Church; Be thankful that being young and trendy isnt the starting point to developing good youth work

Which is quite a relief. Isnt it.

The amount of times I hear, ‘but we’re just a bunch of old people, no young people will relate to us’ – or ‘we’re just too different from them’ or ‘we’re too old’  … And it makes me sometimes want to scream.

The fact may well be that unless youv’e been blessed with an eternal youth or maybe even decide that you didn’t want to grow up since being a teenager, then the chances are that in a number of ways you will be distant from the exact goings on in the lives of young people. Even this year all the exam grading changed again, so yes, GCSES are 1-9, not A** to F. Not to mention that they don’t buy singles anymore. (i know..) They use words like woke, and sick. Image result for trendy

So, when it comes to working with young people an ageing church could feel like it is unable to , because it feels out of touch, only ‘in touch’ because of the ad hoc moments with grandchildren, or ‘what they see on the news’ about young people. That distance keeps widening. And at the same time as young people are into well, who knows what they are into, you’re more likely to be found in the garden centre than the shopping centre.

There have been two competing strands in youth ministry, and they seem to be at loggerheads. The first is that youth ministry has strived to be relevant. Which can mean trying to keep up.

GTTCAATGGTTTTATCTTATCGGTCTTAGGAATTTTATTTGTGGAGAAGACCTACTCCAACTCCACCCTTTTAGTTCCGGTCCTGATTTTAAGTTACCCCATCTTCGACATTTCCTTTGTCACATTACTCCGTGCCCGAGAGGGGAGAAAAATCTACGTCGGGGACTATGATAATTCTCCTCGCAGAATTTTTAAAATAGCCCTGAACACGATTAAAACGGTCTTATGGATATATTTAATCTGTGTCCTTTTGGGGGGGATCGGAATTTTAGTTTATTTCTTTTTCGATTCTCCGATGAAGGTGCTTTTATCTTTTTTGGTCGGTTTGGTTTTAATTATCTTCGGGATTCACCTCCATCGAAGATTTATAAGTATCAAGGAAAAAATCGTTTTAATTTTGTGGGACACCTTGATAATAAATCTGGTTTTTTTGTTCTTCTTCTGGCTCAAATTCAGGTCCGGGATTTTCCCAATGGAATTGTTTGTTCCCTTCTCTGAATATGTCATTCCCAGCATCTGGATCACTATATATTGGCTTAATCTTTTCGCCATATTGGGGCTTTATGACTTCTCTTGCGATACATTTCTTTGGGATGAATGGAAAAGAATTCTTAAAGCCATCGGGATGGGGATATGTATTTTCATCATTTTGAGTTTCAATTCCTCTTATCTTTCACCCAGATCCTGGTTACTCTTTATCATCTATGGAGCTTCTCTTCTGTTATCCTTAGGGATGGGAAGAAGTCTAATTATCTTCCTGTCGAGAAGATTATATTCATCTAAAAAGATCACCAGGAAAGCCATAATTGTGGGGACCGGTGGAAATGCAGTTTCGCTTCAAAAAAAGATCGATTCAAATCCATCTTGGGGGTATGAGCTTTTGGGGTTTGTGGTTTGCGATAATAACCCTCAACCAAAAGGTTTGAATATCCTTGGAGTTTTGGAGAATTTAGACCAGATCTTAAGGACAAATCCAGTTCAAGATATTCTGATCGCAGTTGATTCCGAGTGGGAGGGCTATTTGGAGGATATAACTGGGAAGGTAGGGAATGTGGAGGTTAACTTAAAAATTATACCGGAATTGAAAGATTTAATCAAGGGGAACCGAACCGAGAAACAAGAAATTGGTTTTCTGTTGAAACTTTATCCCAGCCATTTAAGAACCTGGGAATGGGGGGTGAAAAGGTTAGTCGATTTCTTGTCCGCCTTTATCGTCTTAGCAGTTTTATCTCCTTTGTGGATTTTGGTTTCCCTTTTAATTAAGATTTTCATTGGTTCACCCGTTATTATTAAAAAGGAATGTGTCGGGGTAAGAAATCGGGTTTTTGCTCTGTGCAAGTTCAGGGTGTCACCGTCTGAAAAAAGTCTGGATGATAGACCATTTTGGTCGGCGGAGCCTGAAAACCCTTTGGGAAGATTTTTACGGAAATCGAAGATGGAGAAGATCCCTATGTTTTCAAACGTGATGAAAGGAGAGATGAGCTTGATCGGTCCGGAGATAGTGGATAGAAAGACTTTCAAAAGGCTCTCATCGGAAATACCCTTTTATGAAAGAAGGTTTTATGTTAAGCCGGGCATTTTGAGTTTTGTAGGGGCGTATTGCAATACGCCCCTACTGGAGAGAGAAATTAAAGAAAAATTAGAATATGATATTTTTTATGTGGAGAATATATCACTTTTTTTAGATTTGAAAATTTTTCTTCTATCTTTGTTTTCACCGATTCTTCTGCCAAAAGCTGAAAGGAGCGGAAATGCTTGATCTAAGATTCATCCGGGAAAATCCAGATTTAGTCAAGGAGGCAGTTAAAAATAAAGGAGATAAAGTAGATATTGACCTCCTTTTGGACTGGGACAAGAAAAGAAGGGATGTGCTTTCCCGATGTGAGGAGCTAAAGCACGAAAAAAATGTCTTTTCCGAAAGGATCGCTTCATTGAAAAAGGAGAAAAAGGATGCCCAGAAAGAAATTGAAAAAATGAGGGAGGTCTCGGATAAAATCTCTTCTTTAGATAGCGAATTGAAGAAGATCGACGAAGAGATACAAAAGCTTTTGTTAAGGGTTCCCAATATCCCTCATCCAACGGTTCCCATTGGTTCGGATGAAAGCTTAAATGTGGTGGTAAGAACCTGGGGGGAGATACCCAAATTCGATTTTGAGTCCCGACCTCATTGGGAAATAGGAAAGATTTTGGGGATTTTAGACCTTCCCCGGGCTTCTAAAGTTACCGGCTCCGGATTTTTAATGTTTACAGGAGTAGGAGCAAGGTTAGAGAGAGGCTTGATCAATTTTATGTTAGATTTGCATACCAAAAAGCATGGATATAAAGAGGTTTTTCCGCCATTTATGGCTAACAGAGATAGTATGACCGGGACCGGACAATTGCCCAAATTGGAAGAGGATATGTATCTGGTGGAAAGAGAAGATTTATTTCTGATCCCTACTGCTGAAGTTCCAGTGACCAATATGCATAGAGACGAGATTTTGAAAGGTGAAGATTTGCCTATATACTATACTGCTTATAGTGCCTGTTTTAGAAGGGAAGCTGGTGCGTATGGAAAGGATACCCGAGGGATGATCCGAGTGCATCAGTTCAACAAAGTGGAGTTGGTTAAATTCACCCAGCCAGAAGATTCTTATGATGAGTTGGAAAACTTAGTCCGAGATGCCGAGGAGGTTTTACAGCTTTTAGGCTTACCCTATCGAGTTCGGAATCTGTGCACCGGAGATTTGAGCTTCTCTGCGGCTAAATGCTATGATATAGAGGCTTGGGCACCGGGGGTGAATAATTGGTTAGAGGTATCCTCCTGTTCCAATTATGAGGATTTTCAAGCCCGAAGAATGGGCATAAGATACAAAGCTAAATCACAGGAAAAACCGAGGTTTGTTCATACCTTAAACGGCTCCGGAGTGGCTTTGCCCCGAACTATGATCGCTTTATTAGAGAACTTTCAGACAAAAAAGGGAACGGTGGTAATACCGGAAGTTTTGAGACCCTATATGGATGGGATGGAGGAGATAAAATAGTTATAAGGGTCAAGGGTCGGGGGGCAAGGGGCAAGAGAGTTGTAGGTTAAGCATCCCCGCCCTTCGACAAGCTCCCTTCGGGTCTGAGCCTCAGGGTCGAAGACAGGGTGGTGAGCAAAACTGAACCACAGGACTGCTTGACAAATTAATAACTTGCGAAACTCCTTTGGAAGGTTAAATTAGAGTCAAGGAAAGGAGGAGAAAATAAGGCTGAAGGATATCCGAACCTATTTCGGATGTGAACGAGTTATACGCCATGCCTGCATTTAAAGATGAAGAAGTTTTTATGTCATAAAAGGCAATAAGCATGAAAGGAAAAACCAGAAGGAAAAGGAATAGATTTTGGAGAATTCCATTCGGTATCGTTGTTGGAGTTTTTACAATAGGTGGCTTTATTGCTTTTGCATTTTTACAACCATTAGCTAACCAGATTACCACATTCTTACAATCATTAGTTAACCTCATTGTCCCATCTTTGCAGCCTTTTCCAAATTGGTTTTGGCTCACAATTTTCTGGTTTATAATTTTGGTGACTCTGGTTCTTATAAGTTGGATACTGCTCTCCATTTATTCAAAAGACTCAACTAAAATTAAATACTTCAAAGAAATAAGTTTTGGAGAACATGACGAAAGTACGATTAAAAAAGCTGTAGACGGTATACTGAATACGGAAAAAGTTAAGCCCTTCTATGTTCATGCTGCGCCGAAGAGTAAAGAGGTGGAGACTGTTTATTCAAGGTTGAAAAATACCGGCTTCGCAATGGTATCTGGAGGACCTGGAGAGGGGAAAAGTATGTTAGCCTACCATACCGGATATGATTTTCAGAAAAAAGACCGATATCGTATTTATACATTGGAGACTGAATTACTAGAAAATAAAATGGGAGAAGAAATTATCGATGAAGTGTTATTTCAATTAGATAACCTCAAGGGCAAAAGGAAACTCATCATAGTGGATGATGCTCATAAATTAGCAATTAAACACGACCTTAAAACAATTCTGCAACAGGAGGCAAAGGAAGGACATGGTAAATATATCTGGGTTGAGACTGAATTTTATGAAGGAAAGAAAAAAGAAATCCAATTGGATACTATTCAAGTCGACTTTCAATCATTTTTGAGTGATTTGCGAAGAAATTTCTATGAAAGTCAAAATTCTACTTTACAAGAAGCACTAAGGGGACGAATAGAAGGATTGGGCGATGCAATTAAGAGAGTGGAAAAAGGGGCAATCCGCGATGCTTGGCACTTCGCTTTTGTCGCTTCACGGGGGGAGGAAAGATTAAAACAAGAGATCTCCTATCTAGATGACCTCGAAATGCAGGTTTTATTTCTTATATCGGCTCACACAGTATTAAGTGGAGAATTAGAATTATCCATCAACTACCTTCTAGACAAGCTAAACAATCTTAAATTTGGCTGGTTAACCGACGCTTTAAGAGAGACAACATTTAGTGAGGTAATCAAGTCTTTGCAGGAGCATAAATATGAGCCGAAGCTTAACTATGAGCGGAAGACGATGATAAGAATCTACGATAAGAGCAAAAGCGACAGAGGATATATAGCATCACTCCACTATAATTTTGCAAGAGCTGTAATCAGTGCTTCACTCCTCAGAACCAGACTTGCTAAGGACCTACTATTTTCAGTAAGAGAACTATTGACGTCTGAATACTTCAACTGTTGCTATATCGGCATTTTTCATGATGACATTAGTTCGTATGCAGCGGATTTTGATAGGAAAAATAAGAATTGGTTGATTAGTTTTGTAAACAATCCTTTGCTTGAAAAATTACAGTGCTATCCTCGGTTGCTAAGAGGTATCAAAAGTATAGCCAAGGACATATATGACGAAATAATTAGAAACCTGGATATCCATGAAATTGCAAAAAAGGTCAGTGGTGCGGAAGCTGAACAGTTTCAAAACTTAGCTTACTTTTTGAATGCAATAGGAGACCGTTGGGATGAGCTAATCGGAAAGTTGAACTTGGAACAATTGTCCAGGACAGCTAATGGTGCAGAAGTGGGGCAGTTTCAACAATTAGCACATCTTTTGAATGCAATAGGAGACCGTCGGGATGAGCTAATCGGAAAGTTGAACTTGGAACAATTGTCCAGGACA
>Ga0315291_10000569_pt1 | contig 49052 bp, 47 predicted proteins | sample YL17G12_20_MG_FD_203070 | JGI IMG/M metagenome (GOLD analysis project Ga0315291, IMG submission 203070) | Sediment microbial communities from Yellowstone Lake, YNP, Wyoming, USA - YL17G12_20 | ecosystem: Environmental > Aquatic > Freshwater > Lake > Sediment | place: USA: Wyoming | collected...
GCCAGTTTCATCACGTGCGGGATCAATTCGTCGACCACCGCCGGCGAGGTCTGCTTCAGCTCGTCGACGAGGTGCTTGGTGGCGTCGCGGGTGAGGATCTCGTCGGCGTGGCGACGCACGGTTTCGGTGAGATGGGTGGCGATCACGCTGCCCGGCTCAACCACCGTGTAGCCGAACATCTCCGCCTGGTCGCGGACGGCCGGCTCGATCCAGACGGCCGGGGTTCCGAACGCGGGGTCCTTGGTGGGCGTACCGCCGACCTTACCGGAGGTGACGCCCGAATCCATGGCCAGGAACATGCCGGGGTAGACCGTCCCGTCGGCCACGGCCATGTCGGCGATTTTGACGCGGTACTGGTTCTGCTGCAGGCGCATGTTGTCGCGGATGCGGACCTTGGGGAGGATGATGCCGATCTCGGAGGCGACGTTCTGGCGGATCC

The second is that there is a call for those who work with young people to be authentic.

I dont think it is possible to have both. And young people normally see through the former, and ultimately prefer the latter.

The problem is that in churches we have convinced ourselves that the former is more important, trying to keep up, trying to ‘entertain’, trying to ‘keep’ and ‘attract’ young people will take a certain kind of youthful looking energy driven relevancy. But will it? Of course the problem with this thinking is that the numbers of 20-30 year olds in the church has dropped so significantly (because the previous generation of young people in the church escaped by 1/3) – then its left to the few 40-60 year olds to do youth work. Including the retired teachers, the clergy, the volunteers, the mums and dads. And there is no point in all of them trying to be cool. Because for them cool was wicked. Cool was the 80’s. Cool may have even been the Beatles. And so, if this generation of people thinks that they need to be cool, trendy or relevant to work with young people – then frankly there wont be any youth work done by churches in the UK. or at least not soon. And trying to be trendy is hard work and counter productive, because its fake. Its also not hugely respectful of young people and the space they might be trying to create for themselves.

Image result for trendyFortunately, and thankfully, there are ways of making youth work not about those who lead it. Its not about us, thankfully. Its about the young people. (and its about God, but thats for another piece). Very early in my youth work vocation i realised that the sooner we realise that youthwork is about being interested in young people, rather than them being interested in us, the better. We do have to be interested in the lives of local young people. That just takes some hard work, listening, learning and being present. What is going on?

What is going on with young people and how they communicate, how they travel around the local area, how they use local facilities, how they cope with situations, how some have access to opportunities compared to others…

What is going on in regard to young peoples mental health, well being, fitness, spirituality?

What is going on in regard to pressure, expectation, fears, dreams and ambitions?

What is going on in regard to helping young people use their gifts, skills, abilities not harnessed elsewhere?